Algorithms predicting health risks are probably "the way of the future," she said. "I'm afraid we have to learn to live with them. … but better educate.
Companies that use predictive analytics to deal with the opioid crisis include insurer Cigna, who announced last year expanding its program to detect patients who may overdose. The insurer has a "number of tools to better understand," said Gina Papush of Cigna. Optum has also begun to stratify patients based on opioid risk. He clarified that a spokesman was not available to comment.
Milliman won an FDA innovation challenge aimed at creating an artificial intelligence algorithm that predicts whether patients will be diagnosed with opioid use disorder over the next six months . The company proposes to provide payers with a list of high-risk patients who can pass on relevant information to clinicians.
Milliman has signed start-up contracts with some responsible healthcare organizations. It assigns patients a risk score of zero to 1 and also compares them to other patients.
HBI Solutions, another company, uses a mathematical formula drawing data from unidentified claims, said First Vice President Laura Kanov. Payers or providers can run the formula on their own patient data. Unlike some companies, HBI displays the reasoning behind each risk score, she said.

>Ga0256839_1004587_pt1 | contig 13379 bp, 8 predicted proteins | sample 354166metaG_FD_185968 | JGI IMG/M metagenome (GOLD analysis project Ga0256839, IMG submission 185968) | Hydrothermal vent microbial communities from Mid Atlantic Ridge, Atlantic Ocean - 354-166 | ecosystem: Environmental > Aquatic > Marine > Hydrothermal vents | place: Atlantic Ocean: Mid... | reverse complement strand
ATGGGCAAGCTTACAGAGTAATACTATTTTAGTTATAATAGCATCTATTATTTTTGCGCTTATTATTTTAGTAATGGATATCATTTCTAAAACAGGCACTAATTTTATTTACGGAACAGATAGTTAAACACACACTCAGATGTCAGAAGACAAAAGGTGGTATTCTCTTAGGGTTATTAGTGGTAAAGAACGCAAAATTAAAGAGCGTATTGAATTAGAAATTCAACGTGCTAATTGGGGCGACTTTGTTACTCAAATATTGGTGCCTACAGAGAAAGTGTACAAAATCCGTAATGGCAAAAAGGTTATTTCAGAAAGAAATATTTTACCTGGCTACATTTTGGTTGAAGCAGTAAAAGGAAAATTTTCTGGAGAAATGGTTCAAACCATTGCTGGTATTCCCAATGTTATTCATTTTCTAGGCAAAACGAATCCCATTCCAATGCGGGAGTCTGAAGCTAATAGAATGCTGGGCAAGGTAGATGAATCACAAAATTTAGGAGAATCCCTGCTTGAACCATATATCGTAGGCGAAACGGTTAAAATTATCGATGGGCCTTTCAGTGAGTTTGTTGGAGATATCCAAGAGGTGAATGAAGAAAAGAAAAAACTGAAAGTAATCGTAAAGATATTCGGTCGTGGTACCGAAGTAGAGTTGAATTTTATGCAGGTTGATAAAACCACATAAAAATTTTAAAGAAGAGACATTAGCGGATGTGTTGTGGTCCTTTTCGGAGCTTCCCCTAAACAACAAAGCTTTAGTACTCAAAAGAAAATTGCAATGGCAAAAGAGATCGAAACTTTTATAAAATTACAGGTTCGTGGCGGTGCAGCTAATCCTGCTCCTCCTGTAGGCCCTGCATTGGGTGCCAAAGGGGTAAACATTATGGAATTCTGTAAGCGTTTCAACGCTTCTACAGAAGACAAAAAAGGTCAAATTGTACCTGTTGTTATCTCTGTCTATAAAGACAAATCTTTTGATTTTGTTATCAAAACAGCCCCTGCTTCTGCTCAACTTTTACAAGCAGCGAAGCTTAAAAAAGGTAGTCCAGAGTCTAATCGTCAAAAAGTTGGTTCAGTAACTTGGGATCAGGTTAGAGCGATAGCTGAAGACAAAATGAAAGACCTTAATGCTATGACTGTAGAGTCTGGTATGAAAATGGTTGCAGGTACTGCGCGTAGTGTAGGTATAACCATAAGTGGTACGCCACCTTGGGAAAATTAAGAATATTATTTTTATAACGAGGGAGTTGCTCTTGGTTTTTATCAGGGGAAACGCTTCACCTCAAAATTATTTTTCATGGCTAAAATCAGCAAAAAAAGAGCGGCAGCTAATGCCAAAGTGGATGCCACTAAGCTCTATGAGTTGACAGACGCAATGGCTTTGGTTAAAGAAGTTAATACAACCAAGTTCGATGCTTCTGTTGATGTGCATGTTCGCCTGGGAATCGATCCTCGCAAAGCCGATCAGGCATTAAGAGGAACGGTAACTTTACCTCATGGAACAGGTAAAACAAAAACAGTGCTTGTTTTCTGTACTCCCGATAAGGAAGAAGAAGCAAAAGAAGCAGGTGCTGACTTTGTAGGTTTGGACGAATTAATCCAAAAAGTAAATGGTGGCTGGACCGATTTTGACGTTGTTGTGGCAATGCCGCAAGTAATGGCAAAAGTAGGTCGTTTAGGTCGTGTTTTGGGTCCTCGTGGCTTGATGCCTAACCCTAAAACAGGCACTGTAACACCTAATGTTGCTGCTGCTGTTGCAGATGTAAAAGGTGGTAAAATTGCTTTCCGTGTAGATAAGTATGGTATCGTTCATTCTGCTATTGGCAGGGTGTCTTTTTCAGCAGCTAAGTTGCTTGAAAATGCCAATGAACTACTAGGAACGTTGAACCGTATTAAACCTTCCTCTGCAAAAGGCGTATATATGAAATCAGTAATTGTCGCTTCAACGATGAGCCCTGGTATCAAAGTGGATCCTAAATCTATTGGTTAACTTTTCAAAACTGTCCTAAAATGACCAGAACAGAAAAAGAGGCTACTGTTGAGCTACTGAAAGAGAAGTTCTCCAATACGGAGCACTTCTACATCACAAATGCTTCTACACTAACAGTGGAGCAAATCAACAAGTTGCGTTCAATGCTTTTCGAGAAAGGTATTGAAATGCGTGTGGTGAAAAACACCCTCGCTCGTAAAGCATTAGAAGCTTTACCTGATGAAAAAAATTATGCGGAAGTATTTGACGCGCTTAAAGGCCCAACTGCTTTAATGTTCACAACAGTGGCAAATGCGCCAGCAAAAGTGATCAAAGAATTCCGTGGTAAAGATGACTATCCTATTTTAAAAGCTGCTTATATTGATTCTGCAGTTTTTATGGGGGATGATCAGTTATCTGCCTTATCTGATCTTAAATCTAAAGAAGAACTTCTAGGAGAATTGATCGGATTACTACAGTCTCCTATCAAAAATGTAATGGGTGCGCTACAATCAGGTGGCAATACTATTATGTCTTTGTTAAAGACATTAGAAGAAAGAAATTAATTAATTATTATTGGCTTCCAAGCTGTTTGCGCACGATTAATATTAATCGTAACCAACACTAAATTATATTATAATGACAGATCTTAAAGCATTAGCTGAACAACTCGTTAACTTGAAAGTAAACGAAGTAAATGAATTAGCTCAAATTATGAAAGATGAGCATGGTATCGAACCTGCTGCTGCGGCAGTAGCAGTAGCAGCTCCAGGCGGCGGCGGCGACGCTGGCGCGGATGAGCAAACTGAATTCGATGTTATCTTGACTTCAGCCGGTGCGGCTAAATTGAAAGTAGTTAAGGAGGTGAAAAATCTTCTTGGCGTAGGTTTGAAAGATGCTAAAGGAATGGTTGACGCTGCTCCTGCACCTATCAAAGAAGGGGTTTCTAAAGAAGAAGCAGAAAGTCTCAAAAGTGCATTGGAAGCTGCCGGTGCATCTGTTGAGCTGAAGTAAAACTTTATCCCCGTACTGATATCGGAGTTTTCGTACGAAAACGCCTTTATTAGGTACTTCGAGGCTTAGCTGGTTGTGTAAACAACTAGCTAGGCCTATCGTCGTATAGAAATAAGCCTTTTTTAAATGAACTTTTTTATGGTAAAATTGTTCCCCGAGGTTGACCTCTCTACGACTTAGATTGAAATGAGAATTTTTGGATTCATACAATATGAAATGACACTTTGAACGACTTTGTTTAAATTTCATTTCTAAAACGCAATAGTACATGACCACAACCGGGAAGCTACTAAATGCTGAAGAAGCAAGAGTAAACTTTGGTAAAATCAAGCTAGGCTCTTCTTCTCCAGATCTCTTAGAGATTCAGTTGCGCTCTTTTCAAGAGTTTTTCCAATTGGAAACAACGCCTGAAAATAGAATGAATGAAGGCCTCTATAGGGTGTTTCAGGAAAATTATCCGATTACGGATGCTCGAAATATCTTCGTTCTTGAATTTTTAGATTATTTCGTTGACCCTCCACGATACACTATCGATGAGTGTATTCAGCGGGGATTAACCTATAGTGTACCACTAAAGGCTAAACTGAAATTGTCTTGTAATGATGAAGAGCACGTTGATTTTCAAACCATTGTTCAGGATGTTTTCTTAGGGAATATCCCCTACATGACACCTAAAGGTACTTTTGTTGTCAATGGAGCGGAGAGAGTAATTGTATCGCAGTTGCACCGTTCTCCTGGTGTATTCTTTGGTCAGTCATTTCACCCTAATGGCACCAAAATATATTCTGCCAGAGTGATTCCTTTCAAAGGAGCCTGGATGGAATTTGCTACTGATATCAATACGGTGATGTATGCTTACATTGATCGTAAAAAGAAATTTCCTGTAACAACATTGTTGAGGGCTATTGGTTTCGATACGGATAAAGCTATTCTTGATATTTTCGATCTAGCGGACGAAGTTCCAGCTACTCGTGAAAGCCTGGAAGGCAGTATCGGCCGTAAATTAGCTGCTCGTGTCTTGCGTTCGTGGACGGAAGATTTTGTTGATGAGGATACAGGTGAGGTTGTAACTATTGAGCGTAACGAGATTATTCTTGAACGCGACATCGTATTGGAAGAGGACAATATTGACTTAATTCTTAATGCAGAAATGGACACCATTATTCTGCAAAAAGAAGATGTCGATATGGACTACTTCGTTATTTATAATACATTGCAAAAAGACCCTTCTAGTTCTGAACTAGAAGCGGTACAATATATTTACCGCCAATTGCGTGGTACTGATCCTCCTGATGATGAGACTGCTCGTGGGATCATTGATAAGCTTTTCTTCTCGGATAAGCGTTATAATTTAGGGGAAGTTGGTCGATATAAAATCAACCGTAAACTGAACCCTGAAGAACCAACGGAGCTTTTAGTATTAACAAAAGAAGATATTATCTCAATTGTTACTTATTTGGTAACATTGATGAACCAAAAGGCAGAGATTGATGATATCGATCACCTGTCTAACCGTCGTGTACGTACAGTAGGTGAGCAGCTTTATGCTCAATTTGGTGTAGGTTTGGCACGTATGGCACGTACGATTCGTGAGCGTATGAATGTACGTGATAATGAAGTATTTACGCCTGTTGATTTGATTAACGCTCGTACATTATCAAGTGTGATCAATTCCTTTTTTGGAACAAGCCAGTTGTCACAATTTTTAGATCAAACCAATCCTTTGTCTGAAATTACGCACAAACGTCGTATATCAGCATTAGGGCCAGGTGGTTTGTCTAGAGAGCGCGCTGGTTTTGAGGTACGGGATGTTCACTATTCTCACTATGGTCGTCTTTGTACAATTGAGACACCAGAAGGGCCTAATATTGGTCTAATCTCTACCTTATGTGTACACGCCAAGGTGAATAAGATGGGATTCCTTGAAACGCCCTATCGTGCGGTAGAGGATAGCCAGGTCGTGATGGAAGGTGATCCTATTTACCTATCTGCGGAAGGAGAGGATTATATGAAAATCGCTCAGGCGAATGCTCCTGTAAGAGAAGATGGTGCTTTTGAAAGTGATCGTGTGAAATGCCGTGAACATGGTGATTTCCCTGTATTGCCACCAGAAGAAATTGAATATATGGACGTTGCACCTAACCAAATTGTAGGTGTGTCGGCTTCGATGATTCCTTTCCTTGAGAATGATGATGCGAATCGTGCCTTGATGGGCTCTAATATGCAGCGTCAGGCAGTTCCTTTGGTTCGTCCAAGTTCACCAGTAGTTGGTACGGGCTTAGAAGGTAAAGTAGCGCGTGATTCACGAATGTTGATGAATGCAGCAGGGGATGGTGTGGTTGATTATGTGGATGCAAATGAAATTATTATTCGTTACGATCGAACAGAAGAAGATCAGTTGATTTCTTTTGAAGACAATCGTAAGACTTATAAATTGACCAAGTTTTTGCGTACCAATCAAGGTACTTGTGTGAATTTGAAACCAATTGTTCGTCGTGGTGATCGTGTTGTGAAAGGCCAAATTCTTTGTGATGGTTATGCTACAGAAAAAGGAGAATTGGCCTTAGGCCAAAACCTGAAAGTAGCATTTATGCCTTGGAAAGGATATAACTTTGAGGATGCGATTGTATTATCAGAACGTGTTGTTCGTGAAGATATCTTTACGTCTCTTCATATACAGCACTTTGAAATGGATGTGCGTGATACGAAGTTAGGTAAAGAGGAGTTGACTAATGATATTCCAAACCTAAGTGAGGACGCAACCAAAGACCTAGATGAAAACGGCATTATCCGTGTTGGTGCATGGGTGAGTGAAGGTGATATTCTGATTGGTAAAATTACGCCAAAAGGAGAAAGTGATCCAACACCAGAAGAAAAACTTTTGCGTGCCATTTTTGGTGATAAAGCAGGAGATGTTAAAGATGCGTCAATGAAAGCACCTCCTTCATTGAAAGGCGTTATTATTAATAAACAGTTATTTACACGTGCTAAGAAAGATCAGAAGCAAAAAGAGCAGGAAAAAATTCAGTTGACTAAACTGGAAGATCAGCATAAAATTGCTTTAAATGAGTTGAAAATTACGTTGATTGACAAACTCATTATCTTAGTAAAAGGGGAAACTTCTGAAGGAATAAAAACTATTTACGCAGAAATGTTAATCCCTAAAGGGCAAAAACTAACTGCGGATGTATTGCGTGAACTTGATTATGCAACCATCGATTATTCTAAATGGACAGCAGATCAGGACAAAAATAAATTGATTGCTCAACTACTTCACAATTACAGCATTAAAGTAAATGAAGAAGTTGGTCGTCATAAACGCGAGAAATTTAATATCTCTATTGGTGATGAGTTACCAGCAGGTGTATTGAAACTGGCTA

LexisNexis sells to Medicare plans a tool that identifies patients who may already be suffering from a disorder of opioid use. Someone might be at higher risk if his loved ones or roommates were abusing opioids, or if they were using a pharmacy known for his big pills, said Shweta Vyas of LexisNexis. LexisNexis can establish "relatively strong links" between people, based on public records showing that they live at the same address, she said. If both parties are enrolled in the same health plan, the software can find patterns "in the overall behavior of these two people".
Sally Satel, a member of the American Enterprise Institute and psychiatrist, warned that risk scores could reinforce what she sees as a misconception that doctors who prescribe too much medication are the main drivers of the opioid crisis. A patient who has had a serious car accident could exceed the recommended duration of opioid use because of their mental and emotional state, and not just because a doctor gave them too much, a- she declared.
"I do not know how much an algorithm can look at all these much more personal dimensions," she said. "I would love this study to be studied more instead of being sold."
Arthur Allen contributed to this report.